Friday, June 24, 2011

Living Off the Land By Growing, Harvesting & Sustaining Your Own Bamboo

Growing bamboo for sustainability may not be a right fit for everyone for numerous reasons. These may include a shortage of yard space, lack of conformity with the rest of the landscape, lack of devotion or time needed for harvesting etc.

But for others who are open-minded & into sustainability - is it really such a bad idea? Bamboo is extremely versatile and also a very green plant, generating 35% more oxygen than trees while reducing runoff by collecting extra nitrogen found in soil.

My connection with bamboo

As long as I have been vegetable gardening, I have been using bamboo sticks religiously to help support my plants The benefits for me include their ability to naturally blend in with the garden and their ability to bend & conform with the wind & weight of the plants.

Every so often when driving around (even in Virginia), I come across an area of bamboo. For some reason, this type of vegetation always draws my attention. Perhaps it's because they "seem" too tropical to grow or thrive in this region. That, however, is a widespread misconception - that bamboo can only grow in wet climates.

While bamboo is not a common plant in American gardens, especially the farther north you go, several species are native to USA and many others can tolerate temperatures as low as 0 degrees Fahrenheit (or lower). There are documented cases of bamboo not only surviving New England winters, but actually thriving there.

Bamboo has a reputation as being a hardy, tough plant. Curiously, although tree-like in many ways, bamboo is actually a grass - with giant bamboos being the largest member of the grass family. Their size can range from just a few inches high (low, clumping type), to a height of over 100 feet. Most bamboo prefer sun, but some can live in full shade (though growing smaller). They can be successfully planted on sloped surfaces and do best in sandy soil or red clay, but are tolerable with most soil types. Excessively wet soil should be avoided.

A variety of uses

While the shoots of the plant can be eaten (a topic best left for another persons blog), practical uses for bamboo include making fences, scaffolds, trellises, bridges, ladders and a variety of crafts (the possibilities are as varied as a person's imagination). In fact, bamboo is said to be used by more humans for more different purposes than any other plant.

Bamboo Fence
Though Bamboo can be grown in containers, this is not practical for sustainable use. For this purpose, they should be grown in the ground.

Because bamboo roots are aggressive 'runners,' spreading quickly, extra attention should be taken when initially planning & planting bamboo. To help avoid spreading, a 2-3 foot deep solid barrier should be initially installed.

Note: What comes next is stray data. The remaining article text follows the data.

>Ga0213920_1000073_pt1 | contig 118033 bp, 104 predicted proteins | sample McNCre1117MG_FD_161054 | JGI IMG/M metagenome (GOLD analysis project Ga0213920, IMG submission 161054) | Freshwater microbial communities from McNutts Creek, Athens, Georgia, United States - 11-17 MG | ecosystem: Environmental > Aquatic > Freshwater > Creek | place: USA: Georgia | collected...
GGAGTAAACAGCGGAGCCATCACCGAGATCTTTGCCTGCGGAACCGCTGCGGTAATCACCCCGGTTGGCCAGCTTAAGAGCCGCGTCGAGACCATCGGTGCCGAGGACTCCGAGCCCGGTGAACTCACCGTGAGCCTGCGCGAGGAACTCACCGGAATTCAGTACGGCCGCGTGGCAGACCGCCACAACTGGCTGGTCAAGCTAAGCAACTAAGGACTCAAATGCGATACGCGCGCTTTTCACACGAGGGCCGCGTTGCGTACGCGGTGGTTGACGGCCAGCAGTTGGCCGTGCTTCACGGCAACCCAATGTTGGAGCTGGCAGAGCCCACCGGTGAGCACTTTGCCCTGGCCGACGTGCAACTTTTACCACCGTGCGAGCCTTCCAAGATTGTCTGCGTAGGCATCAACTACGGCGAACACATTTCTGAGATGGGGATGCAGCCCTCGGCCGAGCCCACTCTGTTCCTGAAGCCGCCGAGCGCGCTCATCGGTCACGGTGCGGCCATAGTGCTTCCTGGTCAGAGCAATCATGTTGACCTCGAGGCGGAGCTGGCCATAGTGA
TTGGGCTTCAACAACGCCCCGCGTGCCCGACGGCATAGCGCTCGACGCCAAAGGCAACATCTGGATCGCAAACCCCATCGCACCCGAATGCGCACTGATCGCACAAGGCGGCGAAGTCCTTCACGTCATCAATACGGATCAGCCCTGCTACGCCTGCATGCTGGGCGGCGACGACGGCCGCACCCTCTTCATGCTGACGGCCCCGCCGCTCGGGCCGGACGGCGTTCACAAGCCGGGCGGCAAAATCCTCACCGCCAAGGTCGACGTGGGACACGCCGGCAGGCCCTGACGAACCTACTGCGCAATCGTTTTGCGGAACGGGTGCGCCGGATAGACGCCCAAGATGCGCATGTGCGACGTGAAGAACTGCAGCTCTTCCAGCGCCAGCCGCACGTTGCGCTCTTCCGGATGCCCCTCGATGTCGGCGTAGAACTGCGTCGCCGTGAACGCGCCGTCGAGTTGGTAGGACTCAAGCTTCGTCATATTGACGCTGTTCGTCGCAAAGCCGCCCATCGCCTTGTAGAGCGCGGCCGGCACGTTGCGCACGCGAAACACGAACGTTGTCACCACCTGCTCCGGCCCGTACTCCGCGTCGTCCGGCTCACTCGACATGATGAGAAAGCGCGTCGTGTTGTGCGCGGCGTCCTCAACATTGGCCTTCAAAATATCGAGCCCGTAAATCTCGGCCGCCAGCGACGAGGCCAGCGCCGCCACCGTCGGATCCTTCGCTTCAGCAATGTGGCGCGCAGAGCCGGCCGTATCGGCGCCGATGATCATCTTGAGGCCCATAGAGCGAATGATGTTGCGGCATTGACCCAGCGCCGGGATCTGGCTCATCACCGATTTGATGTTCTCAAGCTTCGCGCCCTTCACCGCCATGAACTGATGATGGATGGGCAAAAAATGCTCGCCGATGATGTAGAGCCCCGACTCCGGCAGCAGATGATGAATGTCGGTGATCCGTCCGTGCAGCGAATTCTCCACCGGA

With a right eye for landscape design (and a potpourri of sizes & species to choose from), the possibilities of landscaping or decorating your space are many. Since these plants can be split, you theoretically never have to buy more - just split & transplant yearly. And best of all, like your lawn, bamboo is a grass & thus it is low maintenance.

Sustainability for gardeners

Gardeners may be most familiar with bamboo for its use as a plant stake.

Plant stakes
As gardeners, we are becoming more self-sufficient every year, so why not entertain the idea of growing our own bamboo plants? For the very least, the plant should pay for itself with just a few harvests of canes for our personal garden use (have you seen the price of bamboo sticks recently?).

But before you go out buying - then planting - some bamboo to use as sticks for next year's garden, think again. You'll need an initial investment of time to reap these benefits. It's said that culms (the part use for sticks) reaches its strongest point from 2 to 5 years of age. Before using, they will also need to be dried on a flat surface through the winter.

Finding the right bamboo

If interested in growing bamboo for sustainable or general landscaping use, do extensive internet research and/or try to find a nearby bamboo nursery and come prepared with questions, facts & requirements specific to your needs. These may include your area climate (rainfall, hottest/coldest temps etc.), height requirement, sun or shade, soil conditions, large or small plot of land, and will the bamboo be used for decor, privacy screen or as a windbreak?

Helpful Bamboo Links:

American Bamboo Society
Complete Bamboo (Bamboo Information Resource)
Bamboo Bob's Blog

*DISCLAIMER: Before using any information contained in this blog entry, you are advised to do your own due diligence & research on the topic and/or consult with a qualified professional.


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